As the BBC have decided to welcome fictional news presenter Alan Partridge back after a 24-year hiatus, the controversial Norwich native is sure to raise some interesting issues for HR to deal with.
Here Associate Director of Croner, Paul Holcroft explains what to do with the Partridge in your business.
It is common for employers to put new staff through an induction programme to outline what is expected of them in their role and allow them to acclimatise to their job. This is equally as important when re-hiring a former employee, as it will help bring individuals up to speed with any changes that have occurred during their time away.
Extra steps may also be required when welcoming back divisive figures such as Partridge, and HR may consider a formal reintroduction in these situations, including explaining the situation to the current workforce and encouraging mediation between the respective parties.
Those familiar with Partridge’s previous work in radio and television will be aware of his tendency for inappropriate faux pas and lack of political correctness. Therefore, to reduce the likelihood of offensive or discriminatory behaviour HR staff should provide appropriate anti-harassment training with a particular focus on the dangers of workplace banter.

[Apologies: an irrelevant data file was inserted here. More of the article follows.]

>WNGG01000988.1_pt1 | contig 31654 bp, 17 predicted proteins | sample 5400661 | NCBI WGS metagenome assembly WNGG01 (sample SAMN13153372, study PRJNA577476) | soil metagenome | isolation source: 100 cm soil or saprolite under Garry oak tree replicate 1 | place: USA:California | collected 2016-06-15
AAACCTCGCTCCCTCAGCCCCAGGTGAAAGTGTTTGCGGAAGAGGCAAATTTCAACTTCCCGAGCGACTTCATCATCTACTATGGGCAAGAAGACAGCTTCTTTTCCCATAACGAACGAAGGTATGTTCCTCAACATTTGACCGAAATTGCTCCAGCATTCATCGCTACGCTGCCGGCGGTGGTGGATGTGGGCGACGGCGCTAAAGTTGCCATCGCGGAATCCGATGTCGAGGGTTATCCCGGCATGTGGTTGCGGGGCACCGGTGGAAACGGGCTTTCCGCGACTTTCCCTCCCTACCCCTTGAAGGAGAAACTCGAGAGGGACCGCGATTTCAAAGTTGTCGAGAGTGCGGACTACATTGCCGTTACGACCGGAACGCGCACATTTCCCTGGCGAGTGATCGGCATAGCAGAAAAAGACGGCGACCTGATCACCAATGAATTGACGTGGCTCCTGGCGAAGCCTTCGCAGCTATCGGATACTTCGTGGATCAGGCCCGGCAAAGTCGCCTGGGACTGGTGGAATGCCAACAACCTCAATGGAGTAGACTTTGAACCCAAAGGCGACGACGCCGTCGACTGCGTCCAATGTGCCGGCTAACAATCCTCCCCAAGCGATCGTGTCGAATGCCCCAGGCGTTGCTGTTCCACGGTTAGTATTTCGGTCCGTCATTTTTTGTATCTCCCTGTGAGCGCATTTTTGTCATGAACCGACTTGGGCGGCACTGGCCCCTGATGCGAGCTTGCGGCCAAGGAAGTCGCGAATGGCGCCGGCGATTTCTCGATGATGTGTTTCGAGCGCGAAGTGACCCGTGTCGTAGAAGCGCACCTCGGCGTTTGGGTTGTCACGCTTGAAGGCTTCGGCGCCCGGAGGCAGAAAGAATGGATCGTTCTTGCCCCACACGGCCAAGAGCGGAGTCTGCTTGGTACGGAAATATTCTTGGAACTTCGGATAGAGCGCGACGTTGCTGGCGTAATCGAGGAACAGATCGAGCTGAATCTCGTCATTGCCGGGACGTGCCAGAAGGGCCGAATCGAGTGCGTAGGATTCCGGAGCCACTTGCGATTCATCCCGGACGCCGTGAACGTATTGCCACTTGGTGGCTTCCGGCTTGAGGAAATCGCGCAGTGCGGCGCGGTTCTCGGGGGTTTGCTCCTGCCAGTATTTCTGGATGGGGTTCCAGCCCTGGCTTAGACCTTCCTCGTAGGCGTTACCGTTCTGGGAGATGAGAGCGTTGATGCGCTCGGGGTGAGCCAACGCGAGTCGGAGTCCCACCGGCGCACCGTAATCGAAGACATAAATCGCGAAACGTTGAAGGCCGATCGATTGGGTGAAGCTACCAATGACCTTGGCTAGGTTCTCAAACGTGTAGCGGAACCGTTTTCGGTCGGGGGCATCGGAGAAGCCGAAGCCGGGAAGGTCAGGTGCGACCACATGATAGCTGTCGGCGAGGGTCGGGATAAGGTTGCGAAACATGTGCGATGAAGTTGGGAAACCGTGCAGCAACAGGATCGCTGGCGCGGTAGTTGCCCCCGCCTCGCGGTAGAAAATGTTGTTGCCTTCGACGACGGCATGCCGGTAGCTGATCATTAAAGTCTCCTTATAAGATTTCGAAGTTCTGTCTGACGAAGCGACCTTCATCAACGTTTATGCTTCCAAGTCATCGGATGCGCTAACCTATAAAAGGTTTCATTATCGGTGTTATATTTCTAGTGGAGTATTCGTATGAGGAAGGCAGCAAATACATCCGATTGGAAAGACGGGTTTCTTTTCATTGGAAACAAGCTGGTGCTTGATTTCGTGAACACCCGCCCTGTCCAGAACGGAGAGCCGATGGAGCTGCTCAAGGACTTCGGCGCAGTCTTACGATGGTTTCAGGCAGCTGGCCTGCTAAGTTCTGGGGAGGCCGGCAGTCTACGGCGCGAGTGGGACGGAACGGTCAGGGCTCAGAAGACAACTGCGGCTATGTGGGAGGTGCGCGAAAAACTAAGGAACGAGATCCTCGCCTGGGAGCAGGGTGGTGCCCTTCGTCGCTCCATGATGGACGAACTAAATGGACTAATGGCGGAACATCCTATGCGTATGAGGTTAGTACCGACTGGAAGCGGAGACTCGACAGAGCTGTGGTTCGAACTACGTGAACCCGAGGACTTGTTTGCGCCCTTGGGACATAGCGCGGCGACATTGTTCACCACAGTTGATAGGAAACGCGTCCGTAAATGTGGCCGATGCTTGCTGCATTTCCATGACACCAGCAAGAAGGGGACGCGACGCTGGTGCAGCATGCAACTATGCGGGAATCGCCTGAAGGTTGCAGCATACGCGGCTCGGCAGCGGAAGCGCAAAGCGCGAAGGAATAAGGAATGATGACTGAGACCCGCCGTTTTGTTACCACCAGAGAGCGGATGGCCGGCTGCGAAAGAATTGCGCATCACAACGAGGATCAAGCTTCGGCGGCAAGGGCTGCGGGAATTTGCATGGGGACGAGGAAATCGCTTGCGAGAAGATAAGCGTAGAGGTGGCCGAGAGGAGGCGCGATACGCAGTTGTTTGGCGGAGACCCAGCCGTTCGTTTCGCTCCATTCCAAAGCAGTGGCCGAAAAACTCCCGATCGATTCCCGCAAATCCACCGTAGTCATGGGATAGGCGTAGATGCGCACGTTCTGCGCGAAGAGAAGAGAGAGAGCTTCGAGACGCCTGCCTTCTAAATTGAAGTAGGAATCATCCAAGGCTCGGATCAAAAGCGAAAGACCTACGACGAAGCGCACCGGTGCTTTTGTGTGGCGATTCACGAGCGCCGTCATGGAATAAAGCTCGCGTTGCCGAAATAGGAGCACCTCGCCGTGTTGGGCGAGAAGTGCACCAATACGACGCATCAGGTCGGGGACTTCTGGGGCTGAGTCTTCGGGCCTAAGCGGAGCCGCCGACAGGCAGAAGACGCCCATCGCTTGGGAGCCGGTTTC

It is always important for organisations to have well-constructed policies in place to set out their stance on a host of workplace-related matters. This will be particularly important when dealing with a character such as Partridge and policies around social media activity and conduct at work-related social events will be important to regulate future behaviour. The presenter is also known for his unique dress sense and organisations may be inclined to introduce a specific, yet inclusive, dress code policy to ensure he maintains a professional appearance.
On previous occasions, former colleagues have not experienced the happiest of times working alongside Partridge, whose personality and behaviour can often create awkward situations for those around him. It will, therefore, be important to have a clear and reliable grievance and disciplinary procedures in place, giving staff the confidence that any complaints will be handled seriously and dealt with in a discreet and timely manner.
Whilst only time will tell how Partridge’s return to the BBC will go, HR personnel in similar scenarios would do well to keep a close eye on future developments and rely on well thought out policies and procedures to deal with any potential issues that could arise.